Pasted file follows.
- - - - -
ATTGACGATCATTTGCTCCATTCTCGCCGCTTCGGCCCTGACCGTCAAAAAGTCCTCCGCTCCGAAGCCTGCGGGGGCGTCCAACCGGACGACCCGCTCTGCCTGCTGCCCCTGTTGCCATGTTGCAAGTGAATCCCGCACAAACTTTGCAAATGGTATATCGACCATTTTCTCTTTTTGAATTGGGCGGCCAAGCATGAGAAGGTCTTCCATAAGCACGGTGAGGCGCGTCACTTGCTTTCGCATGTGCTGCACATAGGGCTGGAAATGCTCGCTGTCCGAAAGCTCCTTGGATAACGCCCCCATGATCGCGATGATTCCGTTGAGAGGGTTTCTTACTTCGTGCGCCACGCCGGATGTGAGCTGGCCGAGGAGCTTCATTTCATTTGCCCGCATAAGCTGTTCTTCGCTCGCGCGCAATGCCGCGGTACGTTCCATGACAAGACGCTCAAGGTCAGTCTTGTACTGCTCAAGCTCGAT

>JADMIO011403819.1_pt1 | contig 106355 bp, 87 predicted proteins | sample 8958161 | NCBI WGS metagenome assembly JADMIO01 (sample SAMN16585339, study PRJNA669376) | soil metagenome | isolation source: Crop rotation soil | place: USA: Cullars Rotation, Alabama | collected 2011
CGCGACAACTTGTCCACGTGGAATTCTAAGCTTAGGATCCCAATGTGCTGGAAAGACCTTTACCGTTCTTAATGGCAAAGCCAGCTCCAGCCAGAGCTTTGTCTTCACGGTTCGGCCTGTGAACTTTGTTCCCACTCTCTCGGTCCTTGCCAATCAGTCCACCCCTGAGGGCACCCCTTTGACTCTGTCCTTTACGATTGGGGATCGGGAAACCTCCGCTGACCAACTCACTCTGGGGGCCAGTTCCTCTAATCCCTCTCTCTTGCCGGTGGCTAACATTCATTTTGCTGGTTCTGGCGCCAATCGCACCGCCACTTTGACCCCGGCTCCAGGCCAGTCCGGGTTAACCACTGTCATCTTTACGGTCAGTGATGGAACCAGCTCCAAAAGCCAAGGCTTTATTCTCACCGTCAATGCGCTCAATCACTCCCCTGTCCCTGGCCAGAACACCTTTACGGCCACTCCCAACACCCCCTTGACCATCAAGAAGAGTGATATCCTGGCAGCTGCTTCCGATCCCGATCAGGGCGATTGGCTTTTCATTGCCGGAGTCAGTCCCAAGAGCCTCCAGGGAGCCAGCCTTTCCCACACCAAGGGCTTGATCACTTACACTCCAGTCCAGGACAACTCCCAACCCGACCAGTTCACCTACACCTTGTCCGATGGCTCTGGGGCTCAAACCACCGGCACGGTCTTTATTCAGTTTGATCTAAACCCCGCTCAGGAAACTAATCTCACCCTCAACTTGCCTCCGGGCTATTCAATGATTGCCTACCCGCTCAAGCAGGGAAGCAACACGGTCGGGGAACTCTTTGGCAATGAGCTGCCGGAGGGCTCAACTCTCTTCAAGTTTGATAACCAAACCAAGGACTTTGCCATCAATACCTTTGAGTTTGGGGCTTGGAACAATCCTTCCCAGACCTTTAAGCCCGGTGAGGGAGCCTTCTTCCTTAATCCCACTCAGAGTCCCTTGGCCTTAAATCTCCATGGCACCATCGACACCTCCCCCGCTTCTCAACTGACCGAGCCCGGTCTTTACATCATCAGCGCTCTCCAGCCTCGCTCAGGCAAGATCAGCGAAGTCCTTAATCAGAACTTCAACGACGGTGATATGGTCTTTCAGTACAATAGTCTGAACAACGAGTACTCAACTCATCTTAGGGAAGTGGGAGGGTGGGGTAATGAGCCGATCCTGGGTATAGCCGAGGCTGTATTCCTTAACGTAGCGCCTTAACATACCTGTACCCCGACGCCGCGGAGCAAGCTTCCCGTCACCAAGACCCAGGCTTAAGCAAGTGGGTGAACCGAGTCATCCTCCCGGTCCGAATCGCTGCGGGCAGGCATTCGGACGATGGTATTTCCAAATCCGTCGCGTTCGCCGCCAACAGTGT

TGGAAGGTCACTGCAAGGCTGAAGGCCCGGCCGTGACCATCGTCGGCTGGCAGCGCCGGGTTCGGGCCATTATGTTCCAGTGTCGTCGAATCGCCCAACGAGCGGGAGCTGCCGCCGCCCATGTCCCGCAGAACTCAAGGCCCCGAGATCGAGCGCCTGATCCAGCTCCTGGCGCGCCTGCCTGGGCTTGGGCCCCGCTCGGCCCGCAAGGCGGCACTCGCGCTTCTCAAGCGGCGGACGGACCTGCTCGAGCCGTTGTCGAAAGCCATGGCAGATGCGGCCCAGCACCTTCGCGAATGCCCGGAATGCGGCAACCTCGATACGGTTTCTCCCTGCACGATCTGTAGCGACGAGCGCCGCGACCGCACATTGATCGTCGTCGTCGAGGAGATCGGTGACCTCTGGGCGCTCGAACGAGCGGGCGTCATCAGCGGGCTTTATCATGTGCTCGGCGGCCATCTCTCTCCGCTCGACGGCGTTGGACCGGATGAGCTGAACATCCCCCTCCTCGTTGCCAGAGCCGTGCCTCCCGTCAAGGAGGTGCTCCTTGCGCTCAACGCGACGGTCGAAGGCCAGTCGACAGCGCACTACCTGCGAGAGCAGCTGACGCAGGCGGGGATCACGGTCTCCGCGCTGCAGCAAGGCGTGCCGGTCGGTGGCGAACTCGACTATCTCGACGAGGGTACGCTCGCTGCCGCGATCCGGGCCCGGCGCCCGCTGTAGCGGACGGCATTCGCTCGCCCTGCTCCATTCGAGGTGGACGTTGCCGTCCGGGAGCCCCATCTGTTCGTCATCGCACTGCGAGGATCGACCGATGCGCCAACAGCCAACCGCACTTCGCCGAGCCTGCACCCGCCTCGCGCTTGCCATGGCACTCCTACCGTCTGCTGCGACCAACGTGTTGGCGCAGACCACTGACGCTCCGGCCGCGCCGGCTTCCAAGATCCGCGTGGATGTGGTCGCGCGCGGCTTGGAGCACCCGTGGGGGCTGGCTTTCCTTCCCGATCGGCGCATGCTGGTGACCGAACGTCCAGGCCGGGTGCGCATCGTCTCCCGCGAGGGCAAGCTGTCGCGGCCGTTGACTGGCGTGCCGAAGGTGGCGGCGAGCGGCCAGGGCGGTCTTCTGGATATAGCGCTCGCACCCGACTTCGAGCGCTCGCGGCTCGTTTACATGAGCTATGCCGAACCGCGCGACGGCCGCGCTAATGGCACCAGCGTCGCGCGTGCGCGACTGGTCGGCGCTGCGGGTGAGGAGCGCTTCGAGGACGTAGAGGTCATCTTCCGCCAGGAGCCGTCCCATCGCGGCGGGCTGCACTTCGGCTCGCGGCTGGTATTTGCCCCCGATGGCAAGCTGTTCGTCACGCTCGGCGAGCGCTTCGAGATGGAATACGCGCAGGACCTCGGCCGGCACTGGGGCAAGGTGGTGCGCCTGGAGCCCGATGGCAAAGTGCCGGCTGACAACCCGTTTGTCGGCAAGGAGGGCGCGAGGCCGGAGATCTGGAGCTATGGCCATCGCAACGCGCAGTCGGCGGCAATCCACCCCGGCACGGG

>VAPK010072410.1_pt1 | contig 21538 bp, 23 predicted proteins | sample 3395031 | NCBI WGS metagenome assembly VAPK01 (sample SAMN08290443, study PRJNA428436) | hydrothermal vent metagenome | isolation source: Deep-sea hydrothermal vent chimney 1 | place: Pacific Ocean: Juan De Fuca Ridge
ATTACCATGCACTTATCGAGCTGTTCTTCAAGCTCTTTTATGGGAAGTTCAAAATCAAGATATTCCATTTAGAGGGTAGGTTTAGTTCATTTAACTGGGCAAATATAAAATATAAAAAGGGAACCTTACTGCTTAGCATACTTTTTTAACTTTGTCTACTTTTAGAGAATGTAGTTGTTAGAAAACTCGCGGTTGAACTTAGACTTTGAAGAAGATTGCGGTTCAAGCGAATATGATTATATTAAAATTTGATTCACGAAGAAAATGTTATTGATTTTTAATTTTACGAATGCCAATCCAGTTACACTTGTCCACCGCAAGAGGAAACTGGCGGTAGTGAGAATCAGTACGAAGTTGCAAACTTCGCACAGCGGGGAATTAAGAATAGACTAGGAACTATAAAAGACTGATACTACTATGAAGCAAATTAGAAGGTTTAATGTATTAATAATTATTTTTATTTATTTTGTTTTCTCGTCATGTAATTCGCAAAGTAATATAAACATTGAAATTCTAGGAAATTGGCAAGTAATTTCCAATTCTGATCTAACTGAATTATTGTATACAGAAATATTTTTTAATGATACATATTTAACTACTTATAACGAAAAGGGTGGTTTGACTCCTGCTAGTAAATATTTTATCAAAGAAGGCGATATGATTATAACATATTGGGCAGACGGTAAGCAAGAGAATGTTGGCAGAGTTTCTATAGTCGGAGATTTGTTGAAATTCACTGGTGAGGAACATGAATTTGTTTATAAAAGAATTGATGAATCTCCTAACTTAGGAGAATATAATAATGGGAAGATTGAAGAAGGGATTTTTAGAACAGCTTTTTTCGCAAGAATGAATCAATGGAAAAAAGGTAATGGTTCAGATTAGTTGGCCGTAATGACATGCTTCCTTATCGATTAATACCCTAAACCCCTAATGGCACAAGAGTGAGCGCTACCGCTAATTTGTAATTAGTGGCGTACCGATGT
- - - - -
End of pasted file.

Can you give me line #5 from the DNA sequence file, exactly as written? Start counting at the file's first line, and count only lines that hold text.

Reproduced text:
>VAPK010072410.1_pt1 | contig 21538 bp, 23 predicted proteins | sample 3395031 | NCBI WGS metagenome assembly VAPK01 (sample SAMN08290443, study PRJNA428436) | hydrothermal vent metagenome | isolation source: Deep-sea hydrothermal vent chimney 1 | place: Pacific Ocean: Juan De Fuca Ridge